alan tani @ alantani.com fishing reel repair rebuild tutorial Makaira 20II - SEa - Drag Numbers
Reel Repair by Alan Tani
August 17, 2019, 06:48:41 PM *
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Author Topic: Makaira 20II - SEa - Drag Numbers  (Read 230 times)
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Smols
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« on: May 24, 2019, 10:13:45 PM »

Just finished servicing and repacking the braid on my new to me Makaira 20II SEa. This is a very nice reel.

It is filled with 130lb hollow core braid and I will be splicing on a 25 yard top shot of 100lb flouro.

So, in setting the drag for a 100lb reel, if I use the Alan Tani method and set full at 50lbs, I am getting only around 25lbs at strike.

If I set strike at 30lbs - which is ideal for a 100 pound reed - full is 56lbs or more.

I might be able to fashion some kind of stop on the lever rail that would not allow the lever to go past 50 pounds of drag.

Or I can set full drag to 50 and live with 25 pounds at strike.

Which do you think is a better way to set up a 100 pound reel.

Thanks,
Smols

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handi2
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« Reply #1 on: May 25, 2019, 03:01:11 PM »

You better have a strong back to fish those drag numbers. Many tournament fisherman use a colored electrical tape on the of the handle side plate and mark the drag numbers on that tape. You must warm up the drag first before checking the drag numbers.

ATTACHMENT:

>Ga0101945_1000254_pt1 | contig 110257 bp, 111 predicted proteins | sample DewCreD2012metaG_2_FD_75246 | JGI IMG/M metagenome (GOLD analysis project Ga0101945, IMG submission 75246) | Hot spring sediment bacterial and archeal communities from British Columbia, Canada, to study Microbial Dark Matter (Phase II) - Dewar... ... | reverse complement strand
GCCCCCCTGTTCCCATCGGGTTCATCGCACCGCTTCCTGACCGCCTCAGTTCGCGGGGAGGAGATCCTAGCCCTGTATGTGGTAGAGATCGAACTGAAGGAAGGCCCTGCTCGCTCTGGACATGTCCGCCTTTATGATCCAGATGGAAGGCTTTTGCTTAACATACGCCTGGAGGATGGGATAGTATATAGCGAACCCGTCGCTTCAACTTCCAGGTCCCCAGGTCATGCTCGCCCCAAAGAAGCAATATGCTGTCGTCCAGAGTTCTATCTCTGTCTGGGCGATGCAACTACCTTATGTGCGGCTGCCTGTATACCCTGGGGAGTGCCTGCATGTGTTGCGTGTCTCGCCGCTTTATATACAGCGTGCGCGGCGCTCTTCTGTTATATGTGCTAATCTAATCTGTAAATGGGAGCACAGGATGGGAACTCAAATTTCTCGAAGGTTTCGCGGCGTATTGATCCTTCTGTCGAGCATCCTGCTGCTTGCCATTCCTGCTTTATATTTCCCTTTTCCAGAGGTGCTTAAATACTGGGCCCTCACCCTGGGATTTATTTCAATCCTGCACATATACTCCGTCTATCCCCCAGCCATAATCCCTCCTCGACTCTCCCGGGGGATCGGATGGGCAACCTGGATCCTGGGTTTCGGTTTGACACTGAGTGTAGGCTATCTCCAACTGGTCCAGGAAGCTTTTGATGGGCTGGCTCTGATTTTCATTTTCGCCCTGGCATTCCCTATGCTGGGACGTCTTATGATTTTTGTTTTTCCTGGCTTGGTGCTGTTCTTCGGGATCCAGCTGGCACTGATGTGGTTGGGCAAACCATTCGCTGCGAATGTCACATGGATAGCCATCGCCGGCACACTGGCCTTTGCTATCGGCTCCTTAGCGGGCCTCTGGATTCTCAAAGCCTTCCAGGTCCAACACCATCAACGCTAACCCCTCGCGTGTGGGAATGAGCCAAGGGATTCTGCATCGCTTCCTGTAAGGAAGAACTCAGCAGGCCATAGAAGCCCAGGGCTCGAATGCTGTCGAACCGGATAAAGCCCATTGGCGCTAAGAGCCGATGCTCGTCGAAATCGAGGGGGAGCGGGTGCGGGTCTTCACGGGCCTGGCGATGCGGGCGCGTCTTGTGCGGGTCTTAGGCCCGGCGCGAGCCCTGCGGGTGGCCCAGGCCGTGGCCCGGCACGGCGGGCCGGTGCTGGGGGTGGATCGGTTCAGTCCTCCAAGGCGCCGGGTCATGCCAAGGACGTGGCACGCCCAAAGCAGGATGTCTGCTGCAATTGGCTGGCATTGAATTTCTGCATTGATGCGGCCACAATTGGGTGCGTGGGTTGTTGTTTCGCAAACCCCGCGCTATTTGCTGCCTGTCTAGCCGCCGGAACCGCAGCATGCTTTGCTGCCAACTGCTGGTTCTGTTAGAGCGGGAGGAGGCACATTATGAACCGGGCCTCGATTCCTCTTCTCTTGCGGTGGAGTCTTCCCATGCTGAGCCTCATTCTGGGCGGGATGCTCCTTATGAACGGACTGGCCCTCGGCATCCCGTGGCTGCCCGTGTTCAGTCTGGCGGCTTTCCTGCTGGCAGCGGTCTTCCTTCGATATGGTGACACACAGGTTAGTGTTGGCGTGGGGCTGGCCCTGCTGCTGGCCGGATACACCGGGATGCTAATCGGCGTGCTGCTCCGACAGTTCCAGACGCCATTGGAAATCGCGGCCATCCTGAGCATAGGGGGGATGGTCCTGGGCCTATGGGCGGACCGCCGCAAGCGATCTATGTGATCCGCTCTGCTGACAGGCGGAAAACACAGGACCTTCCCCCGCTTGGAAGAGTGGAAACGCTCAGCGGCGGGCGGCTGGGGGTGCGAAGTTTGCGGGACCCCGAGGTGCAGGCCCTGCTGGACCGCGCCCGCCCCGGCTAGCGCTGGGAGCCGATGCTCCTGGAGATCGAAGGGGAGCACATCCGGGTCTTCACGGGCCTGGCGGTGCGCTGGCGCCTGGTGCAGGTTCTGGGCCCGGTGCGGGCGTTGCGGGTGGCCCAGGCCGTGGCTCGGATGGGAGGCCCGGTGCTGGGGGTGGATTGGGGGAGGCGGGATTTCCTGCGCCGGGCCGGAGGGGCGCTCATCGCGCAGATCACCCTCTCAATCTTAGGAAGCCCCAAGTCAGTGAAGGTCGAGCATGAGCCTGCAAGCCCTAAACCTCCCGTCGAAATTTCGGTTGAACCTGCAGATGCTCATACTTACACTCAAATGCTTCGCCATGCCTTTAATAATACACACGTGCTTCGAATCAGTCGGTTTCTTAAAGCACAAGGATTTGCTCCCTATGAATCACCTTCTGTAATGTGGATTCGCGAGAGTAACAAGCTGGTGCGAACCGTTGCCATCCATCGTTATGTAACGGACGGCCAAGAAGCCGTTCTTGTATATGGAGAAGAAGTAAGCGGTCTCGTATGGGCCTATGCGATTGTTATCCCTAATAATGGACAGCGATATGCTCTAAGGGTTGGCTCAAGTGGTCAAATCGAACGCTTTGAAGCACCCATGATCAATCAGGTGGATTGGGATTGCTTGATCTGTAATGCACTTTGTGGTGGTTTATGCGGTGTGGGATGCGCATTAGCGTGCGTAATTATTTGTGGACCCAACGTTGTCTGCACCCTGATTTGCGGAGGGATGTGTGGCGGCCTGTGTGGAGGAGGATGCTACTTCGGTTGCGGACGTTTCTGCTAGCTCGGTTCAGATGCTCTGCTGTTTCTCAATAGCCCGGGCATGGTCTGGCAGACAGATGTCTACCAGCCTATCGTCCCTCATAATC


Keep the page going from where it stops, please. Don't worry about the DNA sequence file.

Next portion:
Keith
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boon
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« Reply #2 on: May 26, 2019, 01:56:38 AM »

50lbs vs 56lbs isn't going to make a huge difference in the grand scheme. At that point you're presumably at full panic-stations and probably cupping the spool as well.

The rod not exploding in your face, if it's not pulled over the side of the boat, is going to be a bigger issue at that point. 56lbs is an unbelievable amount of drag in practical fishing terms.
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Smols
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« Reply #3 on: May 26, 2019, 05:23:01 AM »

Thanks for the comments.

Keith, I am using a straight pull off the reel to test drag numbers. The drag is not warm. I would assume the drag numbers go down a bit when the drag gets warm. I may test that by turning the handle in the line winder against 10 lbs of drag for a bit to warm up the drag and see what the difference is at strike.

In theory, the plan is only to use full drag at the very end of the fight when the big tuna is making circles under the boat. Otherwise, I would imagine most of the time fishing at 30 lbs drag while using the rail. I certainly would not be able to hang on long with a fish making a run pulling 56lbs of drag. So I am leaning towards setting the strike drag at 30 rather than 25.

-Smols
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boon
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« Reply #4 on: May 26, 2019, 03:39:13 PM »

If we're getting into the nitty-gritty of drag, remember to factor in the increase of drag as the diameter of the stack of line on the spool decreases. At half-spool you will probably have close to 50lb at strike.

Even 30lbs is a helluva lot of drag to pull on. Maybe manageable from the rail, dunno, standup for me thanks Smiley
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alantani
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« Reply #5 on: May 26, 2019, 03:48:40 PM »

go with 30 pounds at strike.  this kind of drag range on the rail is easy as pie!   Grin
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send me an email at alantani@yahoo.com for questions!
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